Overburdened drainage, frenzied and unregulated construction, no regard to the natural topography and hydro-geomorphology all make urban floods a man-made disaster
The recent floods in Bihar and Eastern Uttar Pradesh have taken by surprise both governments and people.
In Patna, severe water logging has brought the city to a halt, with hospitals and residential areas filled with waist-deep water. Transport services have been disrupted, with many trains cancelled.
There is no electricity in most areas. The state capital also lacks food and drinking water.
While the untimely heavy rains can be attributed to a delayed retreat of the monsoon, as a part of climate variability; the massive urban flooding is largely an unplanned urbanisation problem.
The term urban flood is a misnomer. The problem of flooding in urban areas is not only due to overflowing rivers, but the uninformed way in which our cities are coping with urbanisation also plays a large role.
Overburdened drainage, frenzied and unregulated construction, buildings constructed without paying any heed to the natural topography and hydro-geomorphology all adds to the damage. This makes urban floods easily more of a man-made disaster.
With rapid urban expansion, builders have been constructing increasingly on reclaimed wetlands, flood plains and low lands of the city as these areas have a cheaper land rate. What is surprising, though, is that not just private builders, the government too, is building over such vulnerable areas.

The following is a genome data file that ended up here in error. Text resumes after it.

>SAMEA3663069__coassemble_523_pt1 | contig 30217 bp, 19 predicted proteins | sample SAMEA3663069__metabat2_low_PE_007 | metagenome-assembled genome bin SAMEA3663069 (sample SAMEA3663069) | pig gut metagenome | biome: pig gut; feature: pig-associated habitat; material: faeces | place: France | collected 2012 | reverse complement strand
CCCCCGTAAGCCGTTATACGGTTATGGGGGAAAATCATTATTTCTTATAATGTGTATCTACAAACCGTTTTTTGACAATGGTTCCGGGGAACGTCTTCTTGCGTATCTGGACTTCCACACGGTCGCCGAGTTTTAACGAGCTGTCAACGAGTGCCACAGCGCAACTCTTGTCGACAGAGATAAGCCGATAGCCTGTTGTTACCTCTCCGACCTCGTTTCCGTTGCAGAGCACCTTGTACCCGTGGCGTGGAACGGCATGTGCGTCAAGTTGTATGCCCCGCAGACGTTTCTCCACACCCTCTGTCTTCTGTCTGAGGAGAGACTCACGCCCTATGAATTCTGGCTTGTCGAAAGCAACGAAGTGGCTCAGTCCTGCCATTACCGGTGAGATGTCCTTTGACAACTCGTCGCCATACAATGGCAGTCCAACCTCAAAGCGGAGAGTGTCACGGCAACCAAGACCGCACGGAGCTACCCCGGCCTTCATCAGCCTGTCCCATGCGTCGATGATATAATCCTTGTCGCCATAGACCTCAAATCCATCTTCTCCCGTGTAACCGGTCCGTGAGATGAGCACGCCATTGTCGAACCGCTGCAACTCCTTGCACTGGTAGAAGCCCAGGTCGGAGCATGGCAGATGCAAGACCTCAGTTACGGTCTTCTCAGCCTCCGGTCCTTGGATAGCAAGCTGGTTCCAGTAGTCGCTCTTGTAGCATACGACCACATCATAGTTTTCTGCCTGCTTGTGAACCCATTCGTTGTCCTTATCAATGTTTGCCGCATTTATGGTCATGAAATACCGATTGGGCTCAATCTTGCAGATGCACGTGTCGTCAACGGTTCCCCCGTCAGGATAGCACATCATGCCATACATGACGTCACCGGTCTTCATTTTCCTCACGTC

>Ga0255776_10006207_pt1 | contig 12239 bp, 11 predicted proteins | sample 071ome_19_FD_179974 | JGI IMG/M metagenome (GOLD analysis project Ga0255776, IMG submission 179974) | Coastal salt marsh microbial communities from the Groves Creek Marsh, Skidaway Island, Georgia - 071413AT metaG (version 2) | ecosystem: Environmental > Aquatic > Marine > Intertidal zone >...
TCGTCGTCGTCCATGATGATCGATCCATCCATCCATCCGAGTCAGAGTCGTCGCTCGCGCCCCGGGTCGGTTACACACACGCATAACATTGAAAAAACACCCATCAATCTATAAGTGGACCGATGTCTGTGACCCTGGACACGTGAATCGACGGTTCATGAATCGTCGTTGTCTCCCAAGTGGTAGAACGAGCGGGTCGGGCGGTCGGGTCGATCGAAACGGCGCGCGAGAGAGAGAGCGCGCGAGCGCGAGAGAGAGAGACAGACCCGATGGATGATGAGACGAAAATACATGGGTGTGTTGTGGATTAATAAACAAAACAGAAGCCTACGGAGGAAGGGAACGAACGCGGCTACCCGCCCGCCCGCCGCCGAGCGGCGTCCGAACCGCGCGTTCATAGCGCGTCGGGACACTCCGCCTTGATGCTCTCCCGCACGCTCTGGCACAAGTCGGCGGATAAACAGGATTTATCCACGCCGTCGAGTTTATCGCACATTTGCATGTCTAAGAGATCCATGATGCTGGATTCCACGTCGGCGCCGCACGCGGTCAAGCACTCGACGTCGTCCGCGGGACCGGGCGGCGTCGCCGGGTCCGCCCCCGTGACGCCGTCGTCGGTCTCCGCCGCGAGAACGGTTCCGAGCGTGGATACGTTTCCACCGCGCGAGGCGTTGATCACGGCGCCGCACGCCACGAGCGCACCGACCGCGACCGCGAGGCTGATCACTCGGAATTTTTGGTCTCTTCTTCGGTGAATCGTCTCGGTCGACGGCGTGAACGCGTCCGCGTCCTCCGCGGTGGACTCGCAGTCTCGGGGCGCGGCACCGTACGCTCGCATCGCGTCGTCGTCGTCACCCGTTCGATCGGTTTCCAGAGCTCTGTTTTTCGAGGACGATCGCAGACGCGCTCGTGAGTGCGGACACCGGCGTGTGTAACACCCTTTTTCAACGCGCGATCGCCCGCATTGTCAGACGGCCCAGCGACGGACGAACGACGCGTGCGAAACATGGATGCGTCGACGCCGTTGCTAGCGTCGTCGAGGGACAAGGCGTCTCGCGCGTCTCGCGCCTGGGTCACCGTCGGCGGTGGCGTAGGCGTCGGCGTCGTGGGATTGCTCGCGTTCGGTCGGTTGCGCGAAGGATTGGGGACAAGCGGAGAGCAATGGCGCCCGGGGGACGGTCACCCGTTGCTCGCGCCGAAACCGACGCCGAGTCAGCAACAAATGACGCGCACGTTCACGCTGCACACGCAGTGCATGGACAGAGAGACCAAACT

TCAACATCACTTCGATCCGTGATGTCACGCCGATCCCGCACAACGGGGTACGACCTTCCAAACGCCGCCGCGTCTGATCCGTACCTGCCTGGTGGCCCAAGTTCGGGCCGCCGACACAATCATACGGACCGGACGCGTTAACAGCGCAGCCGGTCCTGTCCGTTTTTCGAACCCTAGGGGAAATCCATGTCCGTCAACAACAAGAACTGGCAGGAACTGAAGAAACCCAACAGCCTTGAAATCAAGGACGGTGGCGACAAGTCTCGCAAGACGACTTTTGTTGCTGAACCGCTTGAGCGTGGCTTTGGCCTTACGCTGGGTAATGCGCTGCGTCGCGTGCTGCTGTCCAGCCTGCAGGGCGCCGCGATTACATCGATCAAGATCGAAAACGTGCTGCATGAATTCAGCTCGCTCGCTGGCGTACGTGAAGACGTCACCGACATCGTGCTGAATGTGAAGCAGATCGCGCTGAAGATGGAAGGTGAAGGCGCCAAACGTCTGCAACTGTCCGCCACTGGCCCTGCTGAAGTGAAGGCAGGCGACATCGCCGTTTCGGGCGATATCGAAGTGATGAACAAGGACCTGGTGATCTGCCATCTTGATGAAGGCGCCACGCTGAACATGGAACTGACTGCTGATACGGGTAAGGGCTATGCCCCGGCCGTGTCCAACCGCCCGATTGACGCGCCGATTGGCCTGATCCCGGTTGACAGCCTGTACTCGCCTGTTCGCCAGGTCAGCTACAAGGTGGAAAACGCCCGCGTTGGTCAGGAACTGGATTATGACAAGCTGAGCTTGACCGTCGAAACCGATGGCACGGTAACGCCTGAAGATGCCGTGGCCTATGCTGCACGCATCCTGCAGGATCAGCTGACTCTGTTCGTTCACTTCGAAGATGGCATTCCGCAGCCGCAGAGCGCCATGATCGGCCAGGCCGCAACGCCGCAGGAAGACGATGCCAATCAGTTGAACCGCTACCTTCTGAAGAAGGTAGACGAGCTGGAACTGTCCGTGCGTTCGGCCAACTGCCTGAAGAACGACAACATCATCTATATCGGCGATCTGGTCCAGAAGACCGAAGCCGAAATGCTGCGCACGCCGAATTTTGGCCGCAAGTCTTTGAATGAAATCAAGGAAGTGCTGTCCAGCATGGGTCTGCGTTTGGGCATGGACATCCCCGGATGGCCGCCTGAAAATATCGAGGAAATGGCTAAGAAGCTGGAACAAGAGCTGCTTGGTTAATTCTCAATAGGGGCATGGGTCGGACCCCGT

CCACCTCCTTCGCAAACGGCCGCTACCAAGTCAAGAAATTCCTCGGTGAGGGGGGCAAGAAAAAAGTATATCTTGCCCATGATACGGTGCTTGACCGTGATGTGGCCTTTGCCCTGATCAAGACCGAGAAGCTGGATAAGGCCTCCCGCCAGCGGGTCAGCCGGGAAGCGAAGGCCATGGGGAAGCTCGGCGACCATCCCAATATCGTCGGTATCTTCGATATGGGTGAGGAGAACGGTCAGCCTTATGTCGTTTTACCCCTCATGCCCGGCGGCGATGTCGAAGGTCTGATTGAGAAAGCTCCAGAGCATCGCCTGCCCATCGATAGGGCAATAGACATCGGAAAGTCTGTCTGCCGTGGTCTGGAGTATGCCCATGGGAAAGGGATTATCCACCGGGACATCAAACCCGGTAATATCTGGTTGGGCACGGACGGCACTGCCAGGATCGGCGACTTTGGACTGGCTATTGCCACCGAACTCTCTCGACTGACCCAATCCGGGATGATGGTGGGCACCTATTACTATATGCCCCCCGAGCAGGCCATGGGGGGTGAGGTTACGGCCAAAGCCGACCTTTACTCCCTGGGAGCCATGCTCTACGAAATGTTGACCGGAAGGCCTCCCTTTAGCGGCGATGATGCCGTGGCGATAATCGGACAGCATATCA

Overlooking environmental regulations in mega-projects is fairly common in the country. Back in the 2000’s, Delhi’s Akshardham Temple Complex and Commonwealth Games Village (CWG) were built right on the Yamuna's floodplain.
The secondary runway of Chennai International Airport was also built right over the Adyar river. Most of the airport was constructed on the riverine floodplains, leading to massive flooding during the 2015 Chennai floods.
Even recent developments such as Andhra Pradesh’s Amaravati Capital City Project, had major areas proposed to be built on the floodplains of Krishna river.
The secondary runway of Chennai International Airport intersecting with the Adyar river. Source: Google Maps